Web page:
Wednesday, September 26, 2012

Sermon from Sunday's "Blessing of the Animals"

This morning I want to tell you two stories. The first is from the Book of Genesis.
And God said, “Let the earth bring forth living creatures of every kind: cattle and creeping things and wild animals of the earth of every kind.” And it was so. God made the wild animals of the earth of every kind, and the cattle of every kind, and everything that creeps upon the ground of every kind. And God saw that it was good.
Then the Lord God said, “It is not good that the man should be alone; I will make him a helper as his partner.” So out of the ground the Lord God formed every animal of the field and every bird of the air, and brought them to the man to see what he would call them; and whatever the man called every living creature, that was its name. The man gave names to all cattle, and to the birds of the air, and to every animal of the field.
God said, “See, I have given you every plant yielding seed that is upon the face of all the earth, and every tree with seed in its fruit; you shall have them for food. And to every beast of the earth, and to every bird of the air, and to everything that creeps on the earth, everything that has the breath of life, I have given every green plant for food.” And it was so.
God saw everything that he had made, and indeed, it was very good.
The second is a legend of the life of St. Francis.
Once upon a time, Francis (later to become St. Francis) was visiting a small town called Gubbio in Italy. The villagers told him of a hungry wolf that had been terrorizing the town at night. Inasmuch as many of Gubbio’s residents were farmers, this wolf brought terrible hardships upon the town. He stole chickens and turkeys and even some mammals like goats and sheep. The wolf had even attacked people.
St. Francis was not known for being particularly brave, but he knew that he had to do something. He knew in his heart that he could help the town and small shop owners if only he found a way to communicate with the wolf about his feelings. But the wolf had never shown any interest in talking about his feelings. He was simply hungry and whatever he found to eat satisfied him. But Francis was a man of God, and his faith assured him that God would take care of him, watch over him, and not let anything happen to him. He also believed that God put us all on earth to care for animals and others in need.  And so he was determined to find this wolf and to talk with him.
As he and a friar walked along the trail, it wasn’t long before the wolf appeared, teeth bared and growling menacingly, preparing to attack. Slowly he stalked Francis.
Francis saw the wolf and watched him carefully but did not back down. He faced the wolf and the two took one another in, sizing each other up, each for his own purpose. Francis acted first. He made the sign of the cross and the wolf immediately stopped growling and closed his mouth. Francis spoke softly, “Come to me Brother Wolf, and in the name of Jesus Christ I am asking you to not hurt us.” To the friar’s amazement the wolf lowered his head and walked submissively toward Francis. When he got to Francis, the wolf lay down at his feet.
Francis and the wolf sat down beside one another. Francis explained to the wolf that his hunting routine was hurting a lot of the townspeople. He told him that the animals he was killing belonged to someone who needed those animals in order to make a living. Francis respectfully asked the wolf to stop. The animal showed Francis that he understood by moving his body back and forth, wagging his tail like a dog, and offering his paw as a sign of understanding and agreement.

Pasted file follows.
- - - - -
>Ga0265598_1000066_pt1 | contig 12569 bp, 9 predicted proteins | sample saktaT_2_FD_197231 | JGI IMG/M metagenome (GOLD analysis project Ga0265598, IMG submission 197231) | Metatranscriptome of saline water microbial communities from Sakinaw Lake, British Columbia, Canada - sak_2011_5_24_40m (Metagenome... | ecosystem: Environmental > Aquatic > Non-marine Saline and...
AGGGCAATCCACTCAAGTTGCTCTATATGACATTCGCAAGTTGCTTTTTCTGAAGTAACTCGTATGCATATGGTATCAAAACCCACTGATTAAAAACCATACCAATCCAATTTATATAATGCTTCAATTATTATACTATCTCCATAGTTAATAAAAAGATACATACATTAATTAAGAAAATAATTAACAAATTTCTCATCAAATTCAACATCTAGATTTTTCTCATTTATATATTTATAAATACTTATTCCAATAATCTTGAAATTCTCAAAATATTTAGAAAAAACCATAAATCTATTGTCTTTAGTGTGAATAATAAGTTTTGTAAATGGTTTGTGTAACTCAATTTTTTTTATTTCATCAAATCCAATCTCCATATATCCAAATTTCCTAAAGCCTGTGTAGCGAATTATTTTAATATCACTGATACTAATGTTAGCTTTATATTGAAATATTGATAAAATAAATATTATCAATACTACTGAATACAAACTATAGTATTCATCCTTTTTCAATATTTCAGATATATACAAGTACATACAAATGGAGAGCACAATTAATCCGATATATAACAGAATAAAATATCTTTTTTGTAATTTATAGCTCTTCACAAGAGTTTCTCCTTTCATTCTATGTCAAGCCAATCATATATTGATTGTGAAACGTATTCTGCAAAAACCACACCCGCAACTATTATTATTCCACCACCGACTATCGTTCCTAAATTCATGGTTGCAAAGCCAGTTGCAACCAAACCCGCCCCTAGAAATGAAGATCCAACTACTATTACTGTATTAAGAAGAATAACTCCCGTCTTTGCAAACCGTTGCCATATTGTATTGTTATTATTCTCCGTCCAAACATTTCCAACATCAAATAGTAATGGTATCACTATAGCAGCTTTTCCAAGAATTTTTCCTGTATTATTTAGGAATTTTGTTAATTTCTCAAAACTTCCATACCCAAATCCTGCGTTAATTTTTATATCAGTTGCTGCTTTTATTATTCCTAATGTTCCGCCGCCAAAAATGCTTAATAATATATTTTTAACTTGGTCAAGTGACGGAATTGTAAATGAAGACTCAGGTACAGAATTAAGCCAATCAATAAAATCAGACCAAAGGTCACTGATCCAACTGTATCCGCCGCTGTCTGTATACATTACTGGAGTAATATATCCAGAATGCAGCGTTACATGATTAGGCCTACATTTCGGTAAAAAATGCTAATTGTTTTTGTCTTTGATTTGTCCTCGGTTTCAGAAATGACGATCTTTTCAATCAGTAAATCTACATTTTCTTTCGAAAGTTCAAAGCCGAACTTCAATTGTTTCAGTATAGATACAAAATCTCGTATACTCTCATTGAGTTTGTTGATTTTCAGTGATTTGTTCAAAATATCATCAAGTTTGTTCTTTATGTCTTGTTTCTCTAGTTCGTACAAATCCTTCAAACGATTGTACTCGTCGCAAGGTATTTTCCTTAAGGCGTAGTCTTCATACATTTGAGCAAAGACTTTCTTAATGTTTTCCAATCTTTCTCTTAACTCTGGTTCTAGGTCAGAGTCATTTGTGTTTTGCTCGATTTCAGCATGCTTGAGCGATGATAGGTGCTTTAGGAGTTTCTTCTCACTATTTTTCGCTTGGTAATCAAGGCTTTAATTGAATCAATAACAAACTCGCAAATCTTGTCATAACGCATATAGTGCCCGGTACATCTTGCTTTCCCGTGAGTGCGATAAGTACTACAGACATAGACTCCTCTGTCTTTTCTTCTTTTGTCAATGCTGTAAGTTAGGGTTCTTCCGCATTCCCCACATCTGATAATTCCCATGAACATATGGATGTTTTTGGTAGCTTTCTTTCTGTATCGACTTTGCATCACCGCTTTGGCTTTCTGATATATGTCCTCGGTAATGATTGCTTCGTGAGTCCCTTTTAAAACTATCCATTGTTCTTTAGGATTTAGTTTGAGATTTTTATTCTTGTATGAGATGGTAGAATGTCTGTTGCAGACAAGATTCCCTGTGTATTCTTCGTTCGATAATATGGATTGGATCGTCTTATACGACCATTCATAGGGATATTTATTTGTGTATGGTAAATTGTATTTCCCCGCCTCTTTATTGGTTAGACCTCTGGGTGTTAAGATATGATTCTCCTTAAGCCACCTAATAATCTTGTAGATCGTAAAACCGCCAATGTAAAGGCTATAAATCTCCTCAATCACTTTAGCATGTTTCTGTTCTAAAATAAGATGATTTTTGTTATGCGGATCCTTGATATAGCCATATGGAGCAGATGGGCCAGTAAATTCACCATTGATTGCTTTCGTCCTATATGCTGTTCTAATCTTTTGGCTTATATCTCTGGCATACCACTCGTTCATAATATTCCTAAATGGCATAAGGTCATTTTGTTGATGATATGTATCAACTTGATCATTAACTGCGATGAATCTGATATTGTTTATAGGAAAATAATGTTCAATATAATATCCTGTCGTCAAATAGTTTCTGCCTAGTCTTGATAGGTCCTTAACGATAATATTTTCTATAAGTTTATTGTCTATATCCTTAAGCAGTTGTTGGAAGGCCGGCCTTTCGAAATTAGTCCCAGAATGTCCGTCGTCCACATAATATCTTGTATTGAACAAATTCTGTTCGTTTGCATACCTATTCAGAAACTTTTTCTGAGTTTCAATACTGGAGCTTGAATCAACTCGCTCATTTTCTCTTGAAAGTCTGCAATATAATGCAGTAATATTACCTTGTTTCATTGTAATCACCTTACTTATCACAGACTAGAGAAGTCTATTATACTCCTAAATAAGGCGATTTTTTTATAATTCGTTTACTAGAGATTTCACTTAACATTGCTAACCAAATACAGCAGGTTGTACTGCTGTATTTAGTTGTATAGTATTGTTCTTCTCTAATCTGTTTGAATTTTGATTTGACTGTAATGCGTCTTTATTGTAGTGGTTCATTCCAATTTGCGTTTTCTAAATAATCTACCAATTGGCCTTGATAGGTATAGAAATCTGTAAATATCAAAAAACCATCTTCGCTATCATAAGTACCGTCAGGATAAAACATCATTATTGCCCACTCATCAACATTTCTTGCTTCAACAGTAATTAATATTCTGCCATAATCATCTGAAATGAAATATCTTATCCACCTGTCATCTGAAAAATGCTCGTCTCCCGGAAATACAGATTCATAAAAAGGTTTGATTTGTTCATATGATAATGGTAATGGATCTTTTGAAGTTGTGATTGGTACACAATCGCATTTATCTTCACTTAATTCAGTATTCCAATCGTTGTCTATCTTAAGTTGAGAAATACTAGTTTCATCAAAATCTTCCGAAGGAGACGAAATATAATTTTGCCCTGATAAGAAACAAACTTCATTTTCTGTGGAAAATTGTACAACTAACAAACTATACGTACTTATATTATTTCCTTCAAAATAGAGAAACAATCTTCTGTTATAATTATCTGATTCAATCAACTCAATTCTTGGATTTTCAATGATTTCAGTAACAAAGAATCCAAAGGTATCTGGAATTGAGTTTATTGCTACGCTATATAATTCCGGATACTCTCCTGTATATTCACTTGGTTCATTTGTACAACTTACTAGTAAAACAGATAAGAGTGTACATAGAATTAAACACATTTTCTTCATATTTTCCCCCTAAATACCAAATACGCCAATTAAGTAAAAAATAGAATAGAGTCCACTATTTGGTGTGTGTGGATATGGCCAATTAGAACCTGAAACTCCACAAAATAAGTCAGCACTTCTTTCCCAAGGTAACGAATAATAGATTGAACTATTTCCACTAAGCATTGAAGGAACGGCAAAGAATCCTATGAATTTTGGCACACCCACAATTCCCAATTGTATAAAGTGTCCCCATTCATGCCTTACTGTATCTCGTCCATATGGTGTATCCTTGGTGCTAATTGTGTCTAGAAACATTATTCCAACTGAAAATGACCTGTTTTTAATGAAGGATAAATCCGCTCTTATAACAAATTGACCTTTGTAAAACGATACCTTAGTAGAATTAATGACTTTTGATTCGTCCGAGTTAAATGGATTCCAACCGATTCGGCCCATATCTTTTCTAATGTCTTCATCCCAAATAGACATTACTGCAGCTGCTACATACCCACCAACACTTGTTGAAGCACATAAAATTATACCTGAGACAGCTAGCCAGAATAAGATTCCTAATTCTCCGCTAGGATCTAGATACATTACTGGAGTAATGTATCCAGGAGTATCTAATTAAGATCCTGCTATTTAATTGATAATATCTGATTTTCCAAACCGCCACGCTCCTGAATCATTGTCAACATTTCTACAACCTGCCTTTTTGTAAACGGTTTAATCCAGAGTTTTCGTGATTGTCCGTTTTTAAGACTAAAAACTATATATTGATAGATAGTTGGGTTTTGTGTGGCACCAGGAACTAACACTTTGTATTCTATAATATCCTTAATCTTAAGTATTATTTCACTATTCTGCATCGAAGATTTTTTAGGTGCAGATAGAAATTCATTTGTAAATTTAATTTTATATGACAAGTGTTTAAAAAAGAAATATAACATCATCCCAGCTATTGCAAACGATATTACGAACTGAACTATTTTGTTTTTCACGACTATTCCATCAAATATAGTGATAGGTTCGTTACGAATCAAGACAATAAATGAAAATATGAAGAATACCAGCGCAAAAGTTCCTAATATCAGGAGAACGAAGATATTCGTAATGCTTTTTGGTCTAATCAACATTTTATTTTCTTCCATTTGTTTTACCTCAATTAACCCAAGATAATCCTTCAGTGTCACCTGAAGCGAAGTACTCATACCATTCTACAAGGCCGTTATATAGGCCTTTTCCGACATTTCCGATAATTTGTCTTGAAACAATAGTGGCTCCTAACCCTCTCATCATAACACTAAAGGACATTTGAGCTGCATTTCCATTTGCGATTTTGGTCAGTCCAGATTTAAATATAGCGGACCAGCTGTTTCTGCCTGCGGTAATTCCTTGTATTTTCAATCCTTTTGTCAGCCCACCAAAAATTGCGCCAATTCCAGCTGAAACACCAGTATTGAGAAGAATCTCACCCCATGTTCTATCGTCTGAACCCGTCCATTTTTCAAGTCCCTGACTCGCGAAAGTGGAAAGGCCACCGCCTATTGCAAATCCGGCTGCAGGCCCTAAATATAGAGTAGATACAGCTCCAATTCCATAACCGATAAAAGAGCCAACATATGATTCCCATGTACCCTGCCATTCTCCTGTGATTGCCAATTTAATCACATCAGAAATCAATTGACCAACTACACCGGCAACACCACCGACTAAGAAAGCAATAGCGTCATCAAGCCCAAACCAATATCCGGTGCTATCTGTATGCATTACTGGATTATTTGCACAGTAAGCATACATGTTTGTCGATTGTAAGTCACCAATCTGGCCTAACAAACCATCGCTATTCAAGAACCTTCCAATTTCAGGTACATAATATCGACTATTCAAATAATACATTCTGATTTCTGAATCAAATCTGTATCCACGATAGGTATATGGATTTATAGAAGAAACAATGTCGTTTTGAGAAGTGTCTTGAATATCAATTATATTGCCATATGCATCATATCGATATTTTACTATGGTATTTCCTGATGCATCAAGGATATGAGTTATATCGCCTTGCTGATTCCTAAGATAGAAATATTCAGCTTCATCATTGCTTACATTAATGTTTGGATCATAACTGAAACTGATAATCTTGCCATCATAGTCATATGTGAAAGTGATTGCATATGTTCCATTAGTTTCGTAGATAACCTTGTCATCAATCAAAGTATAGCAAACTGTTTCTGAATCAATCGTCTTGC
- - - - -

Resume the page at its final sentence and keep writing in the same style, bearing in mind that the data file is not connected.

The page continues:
Francis asked the wolf to come to the town and meet the people so that they would no longer be afraid. The wolf agreed. When they got to the town, the townspeople greeted Francis and the wolf. They learned that the wolf had been killing their livestock for one simple reason. He was hungry. So they promised the wolf that they would feed him and care for him, that he would have a safe place to live, food to eat and that he would live the rest of his life as a welcome part of their community.
Both the wolf and the townspeople lived together peacefully as they had agreed until the death of the wolf, which was deeply mourned by all.
Who was this wolf?
This wolf is a symbol…a metaphor for all who are in need. The wolf is of whom Jesus spoke in Matthew 25. As we do unto the wolf we have done unto Christ…as we do unto God’s creation, all of it…the earth, the air, the water, the animals, plants and other human beings…as we do unto creation…we do likewise unto the Creator.
This morning we take a day of worship to bless creation. We bless the animals and the harvest of our community garden. The harvest is blessed, as are all partnerships between. With the sun and rain God sends, we have tilled the soil, planted seeds and have harvested the garden, dedicating it to the work of those in our community who feed the hungry, house the homeless, visit the lonely.
Likewise, we bless the animals, our pets, and our friends who have given so much joy to us. By this blessing we bestow nothing on these animals that God has not already bestowed. By this blessing we affirm our belief that they, like each of us, have a soul, a purpose and a life as important to God as any of our own.
We bless the animals gathered here today as a symbol of blessing all of God’s creation and re-committing ourselves to the covenant made with God that we humans will act responsibly as the stewards of the animals, the earth, the air and the water.

No comments:

Post a Comment